Self-Management

The pressure is brutal. To know, to have answers, to offer fresh ideas.

Chances are, you have been hired for your job because you will offer insight and solutions. I love the moment when I know. When I have no doubt, when the next right action is crystal-clear. The moment when I don’t know, however, tends to yield the richer crop.

Because I want you to think I’m smart and knowledgeable, it is tempting to tell you I know even when I clearly don’t.

The pressure is tremendous.

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Zen

Cool when science catches up with what we already know.

My thought as I peruse an article by Sue Shellenbarger, my favorite Wall Street Journal columnist (It’s Not Copying, It’s Connecting, We’re Networking. WSJ 9/21/2016). Shellenbarger quotes one of my favorite neuroscientists, Uri Hasson of Princeton. Using MRIs to study how brains react to the signals exchanged between a speaker and listener, Hasson describes the process of neural coupling that occurs in such moments. Think of neural coupling as a powerful Bluetooth connection. Instant brain synching. And nonverbal cues measurably enhance the rate and quality of this coupling.

Wanna connect better, faster, more deeply? Get in sync.

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Tis the week after the political blow-up about the separation of families at the US/Mexican border. Public discourse got more heated than it had already been. Even if you tried to avoid the coverage, chances are you watched. And, pardon the gun metaphor – you got triggered. I got triggered. You bet I did. 

There’s having a reaction. There’s being triggered. 

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Shattering Change

We’ve been there. Many of us too often.

Our employer announces a major organizational change. Seeking more efficiencies. Slashing resources. Merging business functions. Eliminating others. Right-sizing.

Sure, you believe in continuous improvement. But your first reaction is This sucksBig time. And it’s not just a thought. You get this steady pinch in the pit of your stomach. Your chest and shoulders feel tight and tense. Headaches at night. It doesn’t feel good.

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relaxation
claim attention

Attention, says Chris Hayes, the moderator of MSNBC’s “All In” program, is the scarcest commodity of the 21st century.

True. In her book “Reclaiming Conversation,” Sherry Turkle writes eloquently about the differences between deep attention and hyper-attention. Hyper-attention is a fractured attention in which we rapidly zip from one point of focus to the next. You and I know. Googling. Tweeting. Facebooking. Instagramming. Activities like skimming and scanning are often associated with fractured attention. Popular claims notwithstanding, hyper-attention does not equal sustained retention.

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Revealing the truth results in success

When someone asks you a direct question about something potentially embarrassing, is it best to tell the truth or better to withhold information?

The findings on this matter by Leslie K. John, Professor of Business Administration at Harvard Business School, are enlightening. They match what many of us, on a gut level, know to be true but often find difficult to practice. John’s research, via a series of 7 compromising scenarios, divides folks into “revealers” and “hiders.”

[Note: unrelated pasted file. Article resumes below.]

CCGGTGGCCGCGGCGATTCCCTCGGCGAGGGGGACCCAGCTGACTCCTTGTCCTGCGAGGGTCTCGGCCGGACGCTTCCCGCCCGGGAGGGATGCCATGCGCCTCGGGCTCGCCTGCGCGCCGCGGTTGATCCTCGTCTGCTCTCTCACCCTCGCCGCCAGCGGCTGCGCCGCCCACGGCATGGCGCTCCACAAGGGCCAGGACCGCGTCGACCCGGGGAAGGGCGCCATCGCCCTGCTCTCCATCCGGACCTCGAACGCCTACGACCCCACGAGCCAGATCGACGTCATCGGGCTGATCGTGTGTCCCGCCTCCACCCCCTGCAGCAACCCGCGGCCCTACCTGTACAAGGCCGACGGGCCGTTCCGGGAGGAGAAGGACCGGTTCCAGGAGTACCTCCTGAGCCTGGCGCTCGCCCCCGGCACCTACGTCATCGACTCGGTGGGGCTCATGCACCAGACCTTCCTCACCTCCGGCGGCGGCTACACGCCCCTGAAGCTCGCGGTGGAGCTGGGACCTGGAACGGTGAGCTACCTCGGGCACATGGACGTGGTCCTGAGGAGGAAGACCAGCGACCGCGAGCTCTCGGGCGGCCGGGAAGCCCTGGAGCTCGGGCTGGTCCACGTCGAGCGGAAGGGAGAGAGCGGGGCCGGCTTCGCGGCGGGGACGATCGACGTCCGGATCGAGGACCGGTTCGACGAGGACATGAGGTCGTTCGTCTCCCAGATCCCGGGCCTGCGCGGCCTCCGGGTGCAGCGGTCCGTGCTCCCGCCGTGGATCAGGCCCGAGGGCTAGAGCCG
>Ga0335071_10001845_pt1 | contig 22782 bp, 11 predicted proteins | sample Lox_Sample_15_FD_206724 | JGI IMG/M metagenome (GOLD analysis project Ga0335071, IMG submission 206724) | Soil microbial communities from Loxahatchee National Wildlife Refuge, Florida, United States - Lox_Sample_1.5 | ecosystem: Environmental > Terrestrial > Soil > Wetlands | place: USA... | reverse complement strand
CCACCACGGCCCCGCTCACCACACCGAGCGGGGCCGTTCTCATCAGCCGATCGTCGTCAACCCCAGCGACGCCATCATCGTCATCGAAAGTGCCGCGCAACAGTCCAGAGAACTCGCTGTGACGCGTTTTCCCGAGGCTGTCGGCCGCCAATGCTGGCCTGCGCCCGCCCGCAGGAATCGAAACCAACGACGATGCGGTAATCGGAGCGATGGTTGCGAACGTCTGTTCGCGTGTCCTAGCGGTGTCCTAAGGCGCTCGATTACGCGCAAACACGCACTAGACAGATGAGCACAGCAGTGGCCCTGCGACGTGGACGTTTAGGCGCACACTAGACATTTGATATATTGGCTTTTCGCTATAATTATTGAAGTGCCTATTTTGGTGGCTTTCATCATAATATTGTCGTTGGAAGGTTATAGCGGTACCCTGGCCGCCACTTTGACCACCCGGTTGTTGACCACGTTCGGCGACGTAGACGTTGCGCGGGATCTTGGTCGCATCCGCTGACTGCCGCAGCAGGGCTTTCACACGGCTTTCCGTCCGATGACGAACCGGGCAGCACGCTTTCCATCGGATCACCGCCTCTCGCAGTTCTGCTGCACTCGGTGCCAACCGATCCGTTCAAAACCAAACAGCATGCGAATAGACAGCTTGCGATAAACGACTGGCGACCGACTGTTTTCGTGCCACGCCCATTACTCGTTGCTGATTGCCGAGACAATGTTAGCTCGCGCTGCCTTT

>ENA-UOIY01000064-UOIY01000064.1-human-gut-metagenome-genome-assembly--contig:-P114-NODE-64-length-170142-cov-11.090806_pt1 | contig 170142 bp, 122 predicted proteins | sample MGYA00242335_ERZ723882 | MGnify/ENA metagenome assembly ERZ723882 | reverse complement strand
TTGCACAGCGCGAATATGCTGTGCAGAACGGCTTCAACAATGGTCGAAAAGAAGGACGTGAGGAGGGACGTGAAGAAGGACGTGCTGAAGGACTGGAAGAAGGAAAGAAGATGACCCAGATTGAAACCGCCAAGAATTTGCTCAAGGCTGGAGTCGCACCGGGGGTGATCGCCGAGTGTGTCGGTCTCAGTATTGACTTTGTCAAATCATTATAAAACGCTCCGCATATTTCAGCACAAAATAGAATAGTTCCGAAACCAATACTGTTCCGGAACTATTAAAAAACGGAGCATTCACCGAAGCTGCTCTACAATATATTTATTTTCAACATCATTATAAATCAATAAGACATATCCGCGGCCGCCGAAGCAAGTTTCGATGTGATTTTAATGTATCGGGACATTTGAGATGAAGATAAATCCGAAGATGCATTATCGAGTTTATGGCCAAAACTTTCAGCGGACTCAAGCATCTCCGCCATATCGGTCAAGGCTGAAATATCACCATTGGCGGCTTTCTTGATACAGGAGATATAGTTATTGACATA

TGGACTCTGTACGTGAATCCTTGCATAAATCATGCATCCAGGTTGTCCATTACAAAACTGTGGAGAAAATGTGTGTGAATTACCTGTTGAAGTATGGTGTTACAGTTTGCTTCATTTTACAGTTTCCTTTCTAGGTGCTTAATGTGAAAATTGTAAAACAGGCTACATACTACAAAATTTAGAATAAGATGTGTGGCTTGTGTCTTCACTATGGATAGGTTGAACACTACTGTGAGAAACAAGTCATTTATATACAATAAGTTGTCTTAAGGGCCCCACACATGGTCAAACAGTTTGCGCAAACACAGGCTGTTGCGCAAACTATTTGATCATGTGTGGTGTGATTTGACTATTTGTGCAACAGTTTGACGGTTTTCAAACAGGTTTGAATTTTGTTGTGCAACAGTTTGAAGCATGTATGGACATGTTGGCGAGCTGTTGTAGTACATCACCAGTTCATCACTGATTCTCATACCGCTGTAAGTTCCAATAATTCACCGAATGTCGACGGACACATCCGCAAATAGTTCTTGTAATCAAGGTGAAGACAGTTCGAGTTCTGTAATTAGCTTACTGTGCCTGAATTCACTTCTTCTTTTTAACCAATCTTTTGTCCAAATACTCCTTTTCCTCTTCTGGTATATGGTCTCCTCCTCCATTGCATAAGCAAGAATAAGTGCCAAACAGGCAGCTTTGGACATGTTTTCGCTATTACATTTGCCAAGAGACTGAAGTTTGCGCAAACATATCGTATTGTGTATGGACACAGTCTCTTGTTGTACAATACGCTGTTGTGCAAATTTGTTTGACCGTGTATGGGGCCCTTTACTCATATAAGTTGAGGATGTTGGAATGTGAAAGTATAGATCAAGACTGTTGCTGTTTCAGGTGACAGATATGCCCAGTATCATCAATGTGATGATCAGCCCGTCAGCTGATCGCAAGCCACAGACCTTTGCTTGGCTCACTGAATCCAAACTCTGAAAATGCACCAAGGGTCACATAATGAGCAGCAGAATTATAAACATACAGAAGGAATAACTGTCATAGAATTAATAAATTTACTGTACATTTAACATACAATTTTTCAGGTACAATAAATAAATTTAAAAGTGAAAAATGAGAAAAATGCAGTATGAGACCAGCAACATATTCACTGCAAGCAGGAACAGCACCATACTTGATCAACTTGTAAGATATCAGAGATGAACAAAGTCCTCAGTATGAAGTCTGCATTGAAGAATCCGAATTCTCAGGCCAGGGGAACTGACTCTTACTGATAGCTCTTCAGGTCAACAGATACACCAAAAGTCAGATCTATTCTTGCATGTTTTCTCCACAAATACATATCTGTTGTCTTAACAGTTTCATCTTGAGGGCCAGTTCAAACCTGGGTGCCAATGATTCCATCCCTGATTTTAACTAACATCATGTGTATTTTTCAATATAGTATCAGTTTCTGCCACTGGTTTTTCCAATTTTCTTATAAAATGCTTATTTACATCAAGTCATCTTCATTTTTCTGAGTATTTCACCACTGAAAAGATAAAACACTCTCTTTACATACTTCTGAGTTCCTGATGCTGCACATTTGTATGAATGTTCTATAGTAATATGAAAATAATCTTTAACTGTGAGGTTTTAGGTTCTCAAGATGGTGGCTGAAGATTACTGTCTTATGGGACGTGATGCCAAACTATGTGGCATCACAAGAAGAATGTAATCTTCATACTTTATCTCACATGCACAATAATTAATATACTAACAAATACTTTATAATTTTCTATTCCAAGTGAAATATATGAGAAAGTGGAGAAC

Down the line, revealers fared better than hiders. They did so in startling ways.

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authentic leadership

Two separate conversations, same week.

Each chat is with a CEO who talks to me about a person that reports to him. I have been working with each of these reports.

As we talk, it is evident that each CEO desires the exact same thing for his charge.

I want him to be more authentic.

Authentic is a problematic word. Like many buzz words, we have over-used it until we’ve sucked the oxygen out of it. Let me translate. This is what, I believe, both CEOs were saying. I want him to be less polite, less cautious, play it less safe. I want to hear what he really thinks.

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Leadership Talks

It sounds a bit clinical, I know. But it’s a game-changer in how we conduct a business conversation.

Our talk ratio.

It quantifies how much you or I talk, how much the other person talks in a conversation. Forget about the substance of the conversation, for a moment (mind you, I believe in substance!!!). Let’s keep it basic. In a conversation, what percentage of the time do you talk, what percentage of the time does the other person talk?

If you have an 80/20 ratio, you likely talk too much.

If you have a 20/80 ratio, you likely talk too little.

But it depends entirely on the other person and the situation! you protest. It does – but not quite as much as you think!

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Pep Talk

Pep talks annoy the heck out of me.

As I skim an article on pep talks (ugggh) I realize that the phrase pep talk doesn’t exist in my vocabulary. Sports coaches give pep talks. Motivational speakers give pep talks. Some religious leaders give pep talks. That means you fire people up, right?

Those fire-them-up leaders quickly morph into a caricature of themselves. Canned pep. Fake hope.

Then I get to thinking.

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